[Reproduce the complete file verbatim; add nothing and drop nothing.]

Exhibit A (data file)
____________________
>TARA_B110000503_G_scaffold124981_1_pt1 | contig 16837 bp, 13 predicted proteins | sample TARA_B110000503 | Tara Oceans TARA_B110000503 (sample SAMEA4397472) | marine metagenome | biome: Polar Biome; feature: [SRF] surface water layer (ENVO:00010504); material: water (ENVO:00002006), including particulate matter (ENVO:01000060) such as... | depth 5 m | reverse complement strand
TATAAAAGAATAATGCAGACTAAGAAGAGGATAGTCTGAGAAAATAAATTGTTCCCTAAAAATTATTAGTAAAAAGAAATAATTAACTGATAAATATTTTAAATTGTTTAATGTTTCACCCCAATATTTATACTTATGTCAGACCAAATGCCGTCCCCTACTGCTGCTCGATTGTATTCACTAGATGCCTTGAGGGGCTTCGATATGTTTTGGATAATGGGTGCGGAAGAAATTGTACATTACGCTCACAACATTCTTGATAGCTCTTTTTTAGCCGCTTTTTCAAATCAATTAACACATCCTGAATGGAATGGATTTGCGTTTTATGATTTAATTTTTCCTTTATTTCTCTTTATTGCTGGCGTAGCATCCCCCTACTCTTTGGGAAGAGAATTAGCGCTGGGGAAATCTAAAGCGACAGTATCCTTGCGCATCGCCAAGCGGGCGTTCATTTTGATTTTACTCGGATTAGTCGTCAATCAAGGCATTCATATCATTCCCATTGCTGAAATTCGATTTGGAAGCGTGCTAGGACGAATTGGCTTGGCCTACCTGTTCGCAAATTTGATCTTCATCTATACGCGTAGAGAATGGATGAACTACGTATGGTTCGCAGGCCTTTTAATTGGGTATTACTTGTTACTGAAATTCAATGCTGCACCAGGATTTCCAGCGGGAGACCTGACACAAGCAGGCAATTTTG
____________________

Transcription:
>TARA_B110000503_G_scaffold124981_1_pt1 | contig 16837 bp, 13 predicted proteins | sample TARA_B110000503 | Tara Oceans TARA_B110000503 (sample SAMEA4397472) | marine metagenome | biome: Polar Biome; feature: [SRF] surface water layer (ENVO:00010504); material: water (ENVO:00002006), including particulate matter (ENVO:01000060) such as... | depth 5 m | reverse complement strand
TATAAAAGAATAATGCAGACTAAGAAGAGGATAGTCTGAGAAAATAAATTGTTCCCTAAAAATTATTAGTAAAAAGAAATAATTAACTGATAAATATTTTAAATTGTTTAATGTTTCACCCCAATATTTATACTTATGTCAGACCAAATGCCGTCCCCTACTGCTGCTCGATTGTATTCACTAGATGCCTTGAGGGGCTTCGATATGTTTTGGATAATGGGTGCGGAAGAAATTGTACATTACGCTCACAACATTCTTGATAGCTCTTTTTTAGCCGCTTTTTCAAATCAATTAACACATCCTGAATGGAATGGATTTGCGTTTTATGATTTAATTTTTCCTTTATTTCTCTTTATTGCTGGCGTAGCATCCCCCTACTCTTTGGGAAGAGAATTAGCGCTGGGGAAATCTAAAGCGACAGTATCCTTGCGCATCGCCAAGCGGGCGTTCATTTTGATTTTACTCGGATTAGTCGTCAATCAAGGCATTCATATCATTCCCATTGCTGAAATTCGATTTGGAAGCGTGCTAGGACGAATTGGCTTGGCCTACCTGTTCGCAAATTTGATCTTCATCTATACGCGTAGAGAATGGATGAACTACGTATGGTTCGCAGGCCTTTTAATTGGGTATTACTTGTTACTGAAATTCAATGCTGCACCAGGATTTCCAGCGGGAGACCTGACACAAGCAGGCAATTTTG